With the notes already written I curl and rest my forehead against the ground, I clench my teeth and my fists and I scream in fear for each lightning strike that brings that fucking light that burns my retina. I scream until my voice runs out, I know that at any one time one will strike me, with every clench of my teeth I wait for that one final strike. With the tent completely bent and the door flying open, I spot an image outside that was to be engraved forever in my DNA: a sky that from side to side was this massive spider web of lightnings I have never ever seen before. It was right above me and it was terrifying. I keep screaming for each strike, each thunder, my time is about to come and it is now imminent.  I keep the images of the people I love most in this world in my mind and I compulsively repeat their names followed by: I love you. 

I lose track of the time I am in this inferno, seconds seem like hours, hours seem like days, but slowly I begin to notice that the time between thunder and lightning starts to grow again and that now, it's on the opposite side. Some time went by and the periods of absolute blackness returned, my heart slowy starts to calm down and the throbbing eases. I think this is starting to pass. The wind continues blowing violently but gradually everything was again reassuringly pitch black.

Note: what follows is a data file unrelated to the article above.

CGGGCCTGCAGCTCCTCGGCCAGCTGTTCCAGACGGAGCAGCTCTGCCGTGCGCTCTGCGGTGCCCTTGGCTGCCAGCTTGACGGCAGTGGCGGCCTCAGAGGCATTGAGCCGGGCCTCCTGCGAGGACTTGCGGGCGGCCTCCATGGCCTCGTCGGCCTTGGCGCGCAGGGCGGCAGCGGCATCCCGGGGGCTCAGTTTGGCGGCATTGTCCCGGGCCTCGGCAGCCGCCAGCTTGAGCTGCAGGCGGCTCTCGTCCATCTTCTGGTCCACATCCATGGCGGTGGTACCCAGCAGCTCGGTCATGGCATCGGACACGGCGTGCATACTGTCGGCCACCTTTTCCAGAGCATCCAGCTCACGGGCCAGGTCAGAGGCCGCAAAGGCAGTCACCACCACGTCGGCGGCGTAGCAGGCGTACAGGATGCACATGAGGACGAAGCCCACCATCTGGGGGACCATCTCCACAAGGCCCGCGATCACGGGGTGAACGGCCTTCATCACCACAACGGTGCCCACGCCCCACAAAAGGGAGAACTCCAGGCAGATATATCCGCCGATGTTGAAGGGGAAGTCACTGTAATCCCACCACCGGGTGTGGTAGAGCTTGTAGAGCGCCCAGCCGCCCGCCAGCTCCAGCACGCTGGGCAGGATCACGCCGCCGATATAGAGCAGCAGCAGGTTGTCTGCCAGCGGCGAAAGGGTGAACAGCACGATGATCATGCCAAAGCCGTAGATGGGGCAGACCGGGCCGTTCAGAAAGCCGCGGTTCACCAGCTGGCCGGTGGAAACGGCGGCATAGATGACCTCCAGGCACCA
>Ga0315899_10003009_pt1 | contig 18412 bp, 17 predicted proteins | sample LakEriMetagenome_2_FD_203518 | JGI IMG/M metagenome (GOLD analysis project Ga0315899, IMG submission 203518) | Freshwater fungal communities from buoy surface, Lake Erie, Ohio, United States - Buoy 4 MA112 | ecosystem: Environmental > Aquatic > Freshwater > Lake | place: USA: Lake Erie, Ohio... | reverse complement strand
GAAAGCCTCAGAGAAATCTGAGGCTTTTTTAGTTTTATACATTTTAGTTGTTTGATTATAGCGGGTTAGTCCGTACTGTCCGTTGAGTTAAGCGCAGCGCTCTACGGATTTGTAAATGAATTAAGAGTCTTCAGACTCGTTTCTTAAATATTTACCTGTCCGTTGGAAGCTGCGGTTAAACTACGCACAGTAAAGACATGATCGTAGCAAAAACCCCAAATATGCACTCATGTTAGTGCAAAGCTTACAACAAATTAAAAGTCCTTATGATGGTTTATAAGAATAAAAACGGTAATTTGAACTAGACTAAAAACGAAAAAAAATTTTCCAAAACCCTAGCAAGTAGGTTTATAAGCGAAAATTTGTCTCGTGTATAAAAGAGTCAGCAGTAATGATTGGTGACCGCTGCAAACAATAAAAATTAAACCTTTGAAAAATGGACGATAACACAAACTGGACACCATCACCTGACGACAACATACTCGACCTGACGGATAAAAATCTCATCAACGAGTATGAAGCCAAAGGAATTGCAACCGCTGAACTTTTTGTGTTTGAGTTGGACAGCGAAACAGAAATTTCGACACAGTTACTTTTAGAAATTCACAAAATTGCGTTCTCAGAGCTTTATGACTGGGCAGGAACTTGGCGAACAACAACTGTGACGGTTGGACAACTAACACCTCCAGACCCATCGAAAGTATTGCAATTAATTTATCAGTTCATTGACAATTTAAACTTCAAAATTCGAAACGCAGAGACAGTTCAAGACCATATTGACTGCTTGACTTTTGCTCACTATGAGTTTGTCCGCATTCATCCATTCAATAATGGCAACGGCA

I flip the fully flooded tent and put the floor back on its place. I come out, I'm all wet and freezing but I need to find the pegs that had been blown away.  I see the bicycle lying on the ground, it had been dragged like 5 meters from its original place. I stand it back up before going back inside to lay on my back facing up and trying to stabilize my pulse. I realise that death has just passed right next to me but for some reason, it decided not to take me with. 

The day after

I’ve slept very badly, cold, wet and very agitated. I got out of the tent by 7 am and a sky of intense blue and a radiant bright sun welcomes me. It makes me feel like this is what is like to be reborn. I put everything to dry and prepare my breakfast while I’m watching the mountain range and reflect on yesterday's event.